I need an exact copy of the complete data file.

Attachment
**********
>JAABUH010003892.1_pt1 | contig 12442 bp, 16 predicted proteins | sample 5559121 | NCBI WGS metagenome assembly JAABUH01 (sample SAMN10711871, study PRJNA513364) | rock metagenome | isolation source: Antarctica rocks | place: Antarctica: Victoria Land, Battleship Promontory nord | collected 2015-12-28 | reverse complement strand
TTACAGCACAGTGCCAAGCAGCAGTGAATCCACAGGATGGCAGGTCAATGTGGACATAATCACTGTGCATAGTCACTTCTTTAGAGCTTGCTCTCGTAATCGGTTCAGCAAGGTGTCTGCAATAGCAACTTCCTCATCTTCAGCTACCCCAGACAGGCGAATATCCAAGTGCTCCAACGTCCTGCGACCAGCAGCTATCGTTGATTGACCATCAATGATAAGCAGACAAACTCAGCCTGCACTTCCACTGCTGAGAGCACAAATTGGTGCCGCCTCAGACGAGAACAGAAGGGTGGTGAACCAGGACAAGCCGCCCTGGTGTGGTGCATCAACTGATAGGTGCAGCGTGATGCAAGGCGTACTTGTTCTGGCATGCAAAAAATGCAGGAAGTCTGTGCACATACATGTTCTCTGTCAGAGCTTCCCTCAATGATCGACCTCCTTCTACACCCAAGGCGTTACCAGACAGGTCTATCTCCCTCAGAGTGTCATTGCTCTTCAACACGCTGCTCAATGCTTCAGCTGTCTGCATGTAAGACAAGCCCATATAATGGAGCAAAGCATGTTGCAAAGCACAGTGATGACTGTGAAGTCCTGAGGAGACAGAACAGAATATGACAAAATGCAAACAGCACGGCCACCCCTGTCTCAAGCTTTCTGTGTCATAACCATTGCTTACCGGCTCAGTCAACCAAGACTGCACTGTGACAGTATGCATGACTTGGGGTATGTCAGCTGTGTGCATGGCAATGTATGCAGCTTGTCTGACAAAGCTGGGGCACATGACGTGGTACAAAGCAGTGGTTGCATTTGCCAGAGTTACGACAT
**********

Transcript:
>JAABUH010003892.1_pt1 | contig 12442 bp, 16 predicted proteins | sample 5559121 | NCBI WGS metagenome assembly JAABUH01 (sample SAMN10711871, study PRJNA513364) | rock metagenome | isolation source: Antarctica rocks | place: Antarctica: Victoria Land, Battleship Promontory nord | collected 2015-12-28 | reverse complement strand
TTACAGCACAGTGCCAAGCAGCAGTGAATCCACAGGATGGCAGGTCAATGTGGACATAATCACTGTGCATAGTCACTTCTTTAGAGCTTGCTCTCGTAATCGGTTCAGCAAGGTGTCTGCAATAGCAACTTCCTCATCTTCAGCTACCCCAGACAGGCGAATATCCAAGTGCTCCAACGTCCTGCGACCAGCAGCTATCGTTGATTGACCATCAATGATAAGCAGACAAACTCAGCCTGCACTTCCACTGCTGAGAGCACAAATTGGTGCCGCCTCAGACGAGAACAGAAGGGTGGTGAACCAGGACAAGCCGCCCTGGTGTGGTGCATCAACTGATAGGTGCAGCGTGATGCAAGGCGTACTTGTTCTGGCATGCAAAAAATGCAGGAAGTCTGTGCACATACATGTTCTCTGTCAGAGCTTCCCTCAATGATCGACCTCCTTCTACACCCAAGGCGTTACCAGACAGGTCTATCTCCCTCAGAGTGTCATTGCTCTTCAACACGCTGCTCAATGCTTCAGCTGTCTGCATGTAAGACAAGCCCATATAATGGAGCAAAGCATGTTGCAAAGCACAGTGATGACTGTGAAGTCCTGAGGAGACAGAACAGAATATGACAAAATGCAAACAGCACGGCCACCCCTGTCTCAAGCTTTCTGTGTCATAACCATTGCTTACCGGCTCAGTCAACCAAGACTGCACTGTGACAGTATGCATGACTTGGGGTATGTCAGCTGTGTGCATGGCAATGTATGCAGCTTGTCTGACAAAGCTGGGGCACATGACGTGGTACAAAGCAGTGGTTGCATTTGCCAGAGTTACGACAT